In the illustration above, artist James William Edmund Doyle (1822–1892) recreates an event that was said to have occurred in the year 627. To set the scene, King Edwin of Northumbria (r. 616-633) had just decided to convert to Christianity. As head of state, the king expected his court to follow suit and join him in converting. Interestingly enough, Northumbria’s resident high priest of the traditional Anglo-Saxon religion decided to go along with the king’s wishes without much encouragement. In fact, this high priest—who was called Coifi—was said to have personally volunteered to desecrate and destroy the very shrines to which he had devoted much of his life. His public destruction of the shrines was described by the Christian monk and historian, Bede (c. 673-735):
“So he formally renounced his empty superstitions and asked the king to give him arms and a stallion—for hitherto it had not been lawful for the Chief Priest to carry arms or to ride anything but a mare—and, thus equipped, he set out to destroy the idols. Girded with a sword and with a spear in his hand, he mounted the king’s stallion and rode up to the idols. When the crowd saw him, they thought he had gone mad; but without hesitation, as soon as he reached the shrine, he cast into it the spear he carried and thus profaned it” (Ecclesiastical History of the English People, Book 2, chapter 13).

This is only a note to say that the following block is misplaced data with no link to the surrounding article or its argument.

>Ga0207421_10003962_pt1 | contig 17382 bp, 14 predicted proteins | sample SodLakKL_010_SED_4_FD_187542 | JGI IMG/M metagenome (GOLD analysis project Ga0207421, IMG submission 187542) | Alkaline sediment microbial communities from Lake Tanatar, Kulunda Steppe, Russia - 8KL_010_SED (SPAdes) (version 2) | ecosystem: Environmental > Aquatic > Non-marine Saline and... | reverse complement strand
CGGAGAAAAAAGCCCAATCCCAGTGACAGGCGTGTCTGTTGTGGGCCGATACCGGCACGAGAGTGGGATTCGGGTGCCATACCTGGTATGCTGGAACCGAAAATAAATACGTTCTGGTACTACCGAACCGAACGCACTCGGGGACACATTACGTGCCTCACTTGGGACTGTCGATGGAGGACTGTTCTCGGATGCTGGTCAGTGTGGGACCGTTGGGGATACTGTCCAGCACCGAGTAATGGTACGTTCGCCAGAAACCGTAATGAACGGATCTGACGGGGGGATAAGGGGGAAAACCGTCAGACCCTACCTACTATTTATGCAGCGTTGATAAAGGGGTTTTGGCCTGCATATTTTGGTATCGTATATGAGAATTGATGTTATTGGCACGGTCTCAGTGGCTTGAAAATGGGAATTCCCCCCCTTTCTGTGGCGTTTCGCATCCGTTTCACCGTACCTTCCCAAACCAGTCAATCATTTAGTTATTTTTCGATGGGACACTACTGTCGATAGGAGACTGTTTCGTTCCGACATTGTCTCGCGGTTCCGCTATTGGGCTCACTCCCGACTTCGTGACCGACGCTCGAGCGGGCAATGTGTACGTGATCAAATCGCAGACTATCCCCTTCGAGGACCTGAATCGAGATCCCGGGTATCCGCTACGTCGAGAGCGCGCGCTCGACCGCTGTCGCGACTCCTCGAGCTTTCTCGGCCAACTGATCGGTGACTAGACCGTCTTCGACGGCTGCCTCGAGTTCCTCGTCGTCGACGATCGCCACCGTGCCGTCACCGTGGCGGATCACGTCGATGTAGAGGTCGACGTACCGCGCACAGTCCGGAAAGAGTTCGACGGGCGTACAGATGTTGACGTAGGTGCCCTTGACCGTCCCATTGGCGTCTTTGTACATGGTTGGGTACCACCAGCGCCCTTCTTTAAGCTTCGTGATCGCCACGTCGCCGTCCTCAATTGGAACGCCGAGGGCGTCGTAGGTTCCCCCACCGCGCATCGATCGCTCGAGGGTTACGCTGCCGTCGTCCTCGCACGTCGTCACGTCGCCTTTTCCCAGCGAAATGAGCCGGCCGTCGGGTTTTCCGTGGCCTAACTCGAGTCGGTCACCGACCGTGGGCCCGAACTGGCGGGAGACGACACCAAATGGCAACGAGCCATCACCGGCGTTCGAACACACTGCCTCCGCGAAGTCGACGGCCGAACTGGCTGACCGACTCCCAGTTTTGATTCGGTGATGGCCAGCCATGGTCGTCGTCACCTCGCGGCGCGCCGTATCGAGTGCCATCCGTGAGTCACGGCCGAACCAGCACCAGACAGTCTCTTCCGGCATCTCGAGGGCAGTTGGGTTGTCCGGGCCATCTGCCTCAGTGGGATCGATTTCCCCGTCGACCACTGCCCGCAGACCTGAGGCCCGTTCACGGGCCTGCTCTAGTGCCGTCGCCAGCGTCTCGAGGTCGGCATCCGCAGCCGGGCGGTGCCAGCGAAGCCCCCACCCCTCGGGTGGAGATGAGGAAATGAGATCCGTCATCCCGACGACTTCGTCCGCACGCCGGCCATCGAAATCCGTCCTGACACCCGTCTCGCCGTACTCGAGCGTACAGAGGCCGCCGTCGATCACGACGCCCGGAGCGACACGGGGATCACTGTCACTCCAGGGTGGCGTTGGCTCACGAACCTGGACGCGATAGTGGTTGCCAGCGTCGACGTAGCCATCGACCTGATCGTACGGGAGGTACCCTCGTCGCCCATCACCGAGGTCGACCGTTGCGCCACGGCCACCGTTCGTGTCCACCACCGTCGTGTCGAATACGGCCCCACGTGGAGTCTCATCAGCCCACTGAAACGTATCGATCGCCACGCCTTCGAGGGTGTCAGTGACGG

Coifi’s shrines, idols and other Anglo-Saxon traditional religious structures or sites under his jurisdiction were then reportedly burned. According to Bede, the destroyed shrines were located east of York, past the River Derwent, and near a place that was called Goodmanham in Bede’s own day.
Written by C. Keith Hansley
- Bede’s Ecclesiastical History of the English People (and relevant letters), translated by Leo Sherley-Pride, R. E. Latham and D. H. Farmer. New York: Penguin Classics, 2003.